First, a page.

Living in areas with more greenery can enhance cognitive function

Summary: Living near green spaces improves processing speed, cognitive function and attention, in addition to improving mental health, researchers report.

Source: Boston University

Cognitive function in middle age is a strong predictor of whether a person may develop dementia later in life.

Now, a new study led by a Boston University School of Public Health (BUSPH) researcher has found that more greenery in residential areas may help improve cognition function in middle-aged women and that this association could be explained by a reduction in depression, which is also a risk factor for dementia.

Published in the magazine JAMA network openedthe study found that exposure to greenery around a person’s home and surrounding neighborhood could improve processing speed and attention, as well as boost overall cognitive function.

The results also showed that reduced depression may help explain the association between greenery and cognition, supporting previous research that has linked exposure to parks, community gardens and other greenery with improved mental health.

“Some of the main ways nature can improve health is by helping people recover from psychological stress and by encouraging people to socialize outdoors with friends, both of which promote mental health,” says Dr. Marcia Pescador Jimenez, lead of the study and corresponding author, and assistant professor of epidemiology at BUSPH.

“This study is one of the few to provide evidence that green space may benefit cognitive function in old age. Our findings suggest that green space should be explored as a potential population-level approach to improve cognitive function.”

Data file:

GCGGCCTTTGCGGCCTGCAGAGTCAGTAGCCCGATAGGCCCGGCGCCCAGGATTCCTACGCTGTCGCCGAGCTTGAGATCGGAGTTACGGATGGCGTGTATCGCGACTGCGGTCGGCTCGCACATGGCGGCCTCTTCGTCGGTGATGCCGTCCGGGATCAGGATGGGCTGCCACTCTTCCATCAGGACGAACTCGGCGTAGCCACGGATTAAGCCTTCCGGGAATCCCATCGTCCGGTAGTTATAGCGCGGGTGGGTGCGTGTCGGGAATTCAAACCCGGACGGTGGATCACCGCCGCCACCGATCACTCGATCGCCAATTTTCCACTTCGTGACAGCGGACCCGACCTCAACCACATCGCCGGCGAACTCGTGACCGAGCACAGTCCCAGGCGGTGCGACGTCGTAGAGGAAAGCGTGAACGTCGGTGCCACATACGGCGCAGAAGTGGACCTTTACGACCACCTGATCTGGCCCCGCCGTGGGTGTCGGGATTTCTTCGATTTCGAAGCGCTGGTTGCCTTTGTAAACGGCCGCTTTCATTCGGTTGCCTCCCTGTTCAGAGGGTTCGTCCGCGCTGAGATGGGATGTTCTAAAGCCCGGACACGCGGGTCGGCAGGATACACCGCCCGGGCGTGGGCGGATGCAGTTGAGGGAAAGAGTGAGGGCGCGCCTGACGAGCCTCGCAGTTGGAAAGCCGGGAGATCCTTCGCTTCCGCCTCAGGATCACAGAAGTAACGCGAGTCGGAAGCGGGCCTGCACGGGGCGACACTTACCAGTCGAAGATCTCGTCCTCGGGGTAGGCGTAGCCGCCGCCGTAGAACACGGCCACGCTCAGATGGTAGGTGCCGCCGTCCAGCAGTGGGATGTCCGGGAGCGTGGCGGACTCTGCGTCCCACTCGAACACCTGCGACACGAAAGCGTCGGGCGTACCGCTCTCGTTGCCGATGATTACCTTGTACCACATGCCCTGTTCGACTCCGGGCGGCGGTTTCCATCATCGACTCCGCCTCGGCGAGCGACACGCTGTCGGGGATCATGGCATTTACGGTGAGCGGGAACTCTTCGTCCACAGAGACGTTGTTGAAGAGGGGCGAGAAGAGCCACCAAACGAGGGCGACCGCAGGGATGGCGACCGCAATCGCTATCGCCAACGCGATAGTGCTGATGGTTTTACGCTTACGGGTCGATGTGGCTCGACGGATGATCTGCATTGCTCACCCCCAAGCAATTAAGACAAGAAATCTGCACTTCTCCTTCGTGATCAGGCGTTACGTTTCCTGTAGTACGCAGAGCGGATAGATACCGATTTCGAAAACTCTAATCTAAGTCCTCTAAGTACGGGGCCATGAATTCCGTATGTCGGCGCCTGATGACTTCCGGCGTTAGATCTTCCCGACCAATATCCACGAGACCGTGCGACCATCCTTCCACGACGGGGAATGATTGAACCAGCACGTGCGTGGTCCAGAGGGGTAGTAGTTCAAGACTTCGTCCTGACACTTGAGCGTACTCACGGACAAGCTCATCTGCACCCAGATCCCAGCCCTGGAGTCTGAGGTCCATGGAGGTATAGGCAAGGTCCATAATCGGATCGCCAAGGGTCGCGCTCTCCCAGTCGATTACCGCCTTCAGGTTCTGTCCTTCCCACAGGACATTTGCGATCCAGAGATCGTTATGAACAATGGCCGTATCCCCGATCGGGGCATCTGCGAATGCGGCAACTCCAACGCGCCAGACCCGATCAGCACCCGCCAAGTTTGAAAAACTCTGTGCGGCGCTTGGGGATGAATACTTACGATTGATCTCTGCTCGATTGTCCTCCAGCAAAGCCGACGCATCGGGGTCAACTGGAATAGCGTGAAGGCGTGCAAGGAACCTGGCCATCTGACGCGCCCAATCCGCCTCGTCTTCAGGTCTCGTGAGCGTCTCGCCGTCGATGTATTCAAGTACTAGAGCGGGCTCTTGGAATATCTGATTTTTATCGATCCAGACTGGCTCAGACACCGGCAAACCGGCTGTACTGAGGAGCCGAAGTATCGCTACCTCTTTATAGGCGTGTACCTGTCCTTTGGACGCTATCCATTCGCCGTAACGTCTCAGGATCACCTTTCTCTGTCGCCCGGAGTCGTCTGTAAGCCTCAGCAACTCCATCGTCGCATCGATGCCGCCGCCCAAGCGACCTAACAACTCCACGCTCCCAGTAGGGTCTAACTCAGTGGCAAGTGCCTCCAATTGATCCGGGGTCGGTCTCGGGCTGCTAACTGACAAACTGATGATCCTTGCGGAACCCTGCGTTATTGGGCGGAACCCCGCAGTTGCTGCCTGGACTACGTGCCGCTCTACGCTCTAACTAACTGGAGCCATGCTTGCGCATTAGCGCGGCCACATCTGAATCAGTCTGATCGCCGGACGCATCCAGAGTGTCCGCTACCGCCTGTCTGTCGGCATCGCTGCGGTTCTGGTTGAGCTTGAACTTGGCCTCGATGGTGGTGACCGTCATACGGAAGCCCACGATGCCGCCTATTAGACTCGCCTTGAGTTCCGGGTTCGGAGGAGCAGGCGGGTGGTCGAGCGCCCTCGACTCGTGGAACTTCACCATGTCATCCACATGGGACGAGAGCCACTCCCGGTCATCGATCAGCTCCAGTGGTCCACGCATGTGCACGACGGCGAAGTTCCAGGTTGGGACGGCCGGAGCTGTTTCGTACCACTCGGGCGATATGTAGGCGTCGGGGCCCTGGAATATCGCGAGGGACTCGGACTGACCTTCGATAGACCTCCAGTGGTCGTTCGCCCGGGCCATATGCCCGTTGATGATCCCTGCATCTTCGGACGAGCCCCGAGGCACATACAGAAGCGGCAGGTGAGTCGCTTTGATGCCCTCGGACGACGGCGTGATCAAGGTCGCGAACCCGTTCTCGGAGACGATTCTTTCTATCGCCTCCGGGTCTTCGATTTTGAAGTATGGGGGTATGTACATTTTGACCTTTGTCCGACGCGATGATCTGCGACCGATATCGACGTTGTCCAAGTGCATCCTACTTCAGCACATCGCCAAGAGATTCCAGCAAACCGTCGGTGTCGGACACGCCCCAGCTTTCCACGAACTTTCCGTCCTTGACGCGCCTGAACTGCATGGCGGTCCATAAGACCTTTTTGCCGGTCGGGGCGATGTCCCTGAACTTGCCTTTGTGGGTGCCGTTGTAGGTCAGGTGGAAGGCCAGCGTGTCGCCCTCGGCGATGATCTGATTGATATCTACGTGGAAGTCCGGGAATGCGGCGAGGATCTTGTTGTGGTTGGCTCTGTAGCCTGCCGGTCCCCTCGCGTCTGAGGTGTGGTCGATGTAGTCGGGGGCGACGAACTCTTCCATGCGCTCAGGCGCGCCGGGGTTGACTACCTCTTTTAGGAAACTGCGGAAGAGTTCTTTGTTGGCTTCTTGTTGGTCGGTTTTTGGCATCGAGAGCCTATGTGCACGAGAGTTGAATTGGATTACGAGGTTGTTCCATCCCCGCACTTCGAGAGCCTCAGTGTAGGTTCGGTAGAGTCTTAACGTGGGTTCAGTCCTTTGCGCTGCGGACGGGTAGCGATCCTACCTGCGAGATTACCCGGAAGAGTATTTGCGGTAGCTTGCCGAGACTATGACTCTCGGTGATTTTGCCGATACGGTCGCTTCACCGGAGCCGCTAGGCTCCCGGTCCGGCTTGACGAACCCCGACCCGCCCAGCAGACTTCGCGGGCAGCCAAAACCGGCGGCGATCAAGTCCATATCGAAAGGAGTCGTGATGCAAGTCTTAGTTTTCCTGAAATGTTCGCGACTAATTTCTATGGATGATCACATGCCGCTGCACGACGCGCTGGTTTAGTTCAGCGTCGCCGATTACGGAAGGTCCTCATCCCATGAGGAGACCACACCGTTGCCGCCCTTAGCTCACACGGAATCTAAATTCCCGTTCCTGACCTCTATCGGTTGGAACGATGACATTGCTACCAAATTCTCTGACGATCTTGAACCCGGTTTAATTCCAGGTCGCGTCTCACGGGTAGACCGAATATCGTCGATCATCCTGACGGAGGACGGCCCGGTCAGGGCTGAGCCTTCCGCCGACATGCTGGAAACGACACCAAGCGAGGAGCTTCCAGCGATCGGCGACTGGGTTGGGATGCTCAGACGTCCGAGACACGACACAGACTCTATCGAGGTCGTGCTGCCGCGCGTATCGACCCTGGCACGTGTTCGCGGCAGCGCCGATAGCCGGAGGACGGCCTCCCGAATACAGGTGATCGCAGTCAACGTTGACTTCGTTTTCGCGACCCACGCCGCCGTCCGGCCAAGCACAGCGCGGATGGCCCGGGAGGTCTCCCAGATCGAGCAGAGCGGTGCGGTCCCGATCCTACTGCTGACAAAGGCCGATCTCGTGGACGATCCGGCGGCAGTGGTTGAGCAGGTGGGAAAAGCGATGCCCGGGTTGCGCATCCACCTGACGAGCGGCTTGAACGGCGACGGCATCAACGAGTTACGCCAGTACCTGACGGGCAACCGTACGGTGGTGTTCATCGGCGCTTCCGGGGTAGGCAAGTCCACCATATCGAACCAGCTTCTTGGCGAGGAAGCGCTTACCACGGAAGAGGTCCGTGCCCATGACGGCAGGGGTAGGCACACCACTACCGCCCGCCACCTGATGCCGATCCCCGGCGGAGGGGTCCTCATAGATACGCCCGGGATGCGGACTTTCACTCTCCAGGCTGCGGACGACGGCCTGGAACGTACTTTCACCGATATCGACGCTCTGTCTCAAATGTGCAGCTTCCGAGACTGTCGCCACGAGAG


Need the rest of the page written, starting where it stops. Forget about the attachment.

For the study, Pescador Jimenez and colleagues from BUSPH, Harvard TH Chan School of Public Health, Brigham and Women Hospital, Harvard Medical School and Rush Medical College estimated green space in homes using a satellite-based metric called the Normalized Difference Vegetation Index (NDVI). ).

They measured psychomotor speed, attention, learning and working memory in 13,594 women, averaging 61 years of age, and primarily whites, from 2014 to 2016.

The women participated in the Nurses’ Health Study II, the second of three studies that are among the largest studies of risk factors for chronic disease in American women.

Adjusted for age, race and socioeconomic status of individual and neighborhood, the researchers found that exposure to green space was associated with psychomotor speed and attention, but not with learning or working memory.

In addition to depression, the researchers also examined the possible role of air pollution and physical activity in explaining the association between green space and cognitive function, and were surprised to find only evidence of depression as a mediating factor.

“We theorize that depression may be an important mechanism by which green space may slow cognitive decline, especially in women, but our research is ongoing to better understand these mechanisms,” says Pescador Jimenez.

The study, published in the journal JAMA Network Open, found that exposure to greenery around a person’s home and surrounding neighborhood could improve processing speed and attention and boost overall cognitive function. Image is in the public domain

“Based on these results, clinicians and public health agencies should consider exposure to green space as a potential factor to reduce depression and thus boost cognition. Policy makers and urban planners should focus on adding more green space into everyday life to improve cognitive function.”